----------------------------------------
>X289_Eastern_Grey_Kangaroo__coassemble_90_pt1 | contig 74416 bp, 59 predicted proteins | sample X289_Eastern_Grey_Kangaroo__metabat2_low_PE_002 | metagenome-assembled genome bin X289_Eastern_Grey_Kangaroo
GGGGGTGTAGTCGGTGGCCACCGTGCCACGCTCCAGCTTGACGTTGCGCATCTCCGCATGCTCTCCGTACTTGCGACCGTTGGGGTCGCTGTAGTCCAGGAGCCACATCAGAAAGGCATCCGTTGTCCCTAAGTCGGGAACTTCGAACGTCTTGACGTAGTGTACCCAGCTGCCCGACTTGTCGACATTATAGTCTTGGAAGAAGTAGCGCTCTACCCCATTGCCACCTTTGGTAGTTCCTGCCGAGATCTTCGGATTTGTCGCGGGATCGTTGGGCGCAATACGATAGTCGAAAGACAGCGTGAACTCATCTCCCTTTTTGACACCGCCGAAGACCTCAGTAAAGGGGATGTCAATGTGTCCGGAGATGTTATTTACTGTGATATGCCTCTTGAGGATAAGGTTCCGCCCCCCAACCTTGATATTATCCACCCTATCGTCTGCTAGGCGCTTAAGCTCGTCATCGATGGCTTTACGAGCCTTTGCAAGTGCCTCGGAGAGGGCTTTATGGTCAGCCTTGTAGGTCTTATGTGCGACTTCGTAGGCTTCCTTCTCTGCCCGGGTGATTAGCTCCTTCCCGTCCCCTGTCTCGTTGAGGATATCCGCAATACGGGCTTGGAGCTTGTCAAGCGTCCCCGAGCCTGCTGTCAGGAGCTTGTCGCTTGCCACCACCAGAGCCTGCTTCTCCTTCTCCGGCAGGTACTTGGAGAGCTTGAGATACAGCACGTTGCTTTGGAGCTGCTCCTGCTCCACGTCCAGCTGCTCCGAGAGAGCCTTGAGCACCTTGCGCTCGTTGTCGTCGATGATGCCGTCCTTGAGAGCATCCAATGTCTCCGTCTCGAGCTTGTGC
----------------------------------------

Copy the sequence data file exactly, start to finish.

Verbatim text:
>X289_Eastern_Grey_Kangaroo__coassemble_90_pt1 | contig 74416 bp, 59 predicted proteins | sample X289_Eastern_Grey_Kangaroo__metabat2_low_PE_002 | metagenome-assembled genome bin X289_Eastern_Grey_Kangaroo
GGGGGTGTAGTCGGTGGCCACCGTGCCACGCTCCAGCTTGACGTTGCGCATCTCCGCATGCTCTCCGTACTTGCGACCGTTGGGGTCGCTGTAGTCCAGGAGCCACATCAGAAAGGCATCCGTTGTCCCTAAGTCGGGAACTTCGAACGTCTTGACGTAGTGTACCCAGCTGCCCGACTTGTCGACATTATAGTCTTGGAAGAAGTAGCGCTCTACCCCATTGCCACCTTTGGTAGTTCCTGCCGAGATCTTCGGATTTGTCGCGGGATCGTTGGGCGCAATACGATAGTCGAAAGACAGCGTGAACTCATCTCCCTTTTTGACACCGCCGAAGACCTCAGTAAAGGGGATGTCAATGTGTCCGGAGATGTTATTTACTGTGATATGCCTCTTGAGGATAAGGTTCCGCCCCCCAACCTTGATATTATCCACCCTATCGTCTGCTAGGCGCTTAAGCTCGTCATCGATGGCTTTACGAGCCTTTGCAAGTGCCTCGGAGAGGGCTTTATGGTCAGCCTTGTAGGTCTTATGTGCGACTTCGTAGGCTTCCTTCTCTGCCCGGGTGATTAGCTCCTTCCCGTCCCCTGTCTCGTTGAGGATATCCGCAATACGGGCTTGGAGCTTGTCAAGCGTCCCCGAGCCTGCTGTCAGGAGCTTGTCGCTTGCCACCACCAGAGCCTGCTTCTCCTTCTCCGGCAGGTACTTGGAGAGCTTGAGATACAGCACGTTGCTTTGGAGCTGCTCCTGCTCCACGTCCAGCTGCTCCGAGAGAGCCTTGAGCACCTTGCGCTCGTTGTCGTCGATGATGCCGTCCTTGAGAGCATCCAATGTCTCCGTCTCGAGCTTGTGC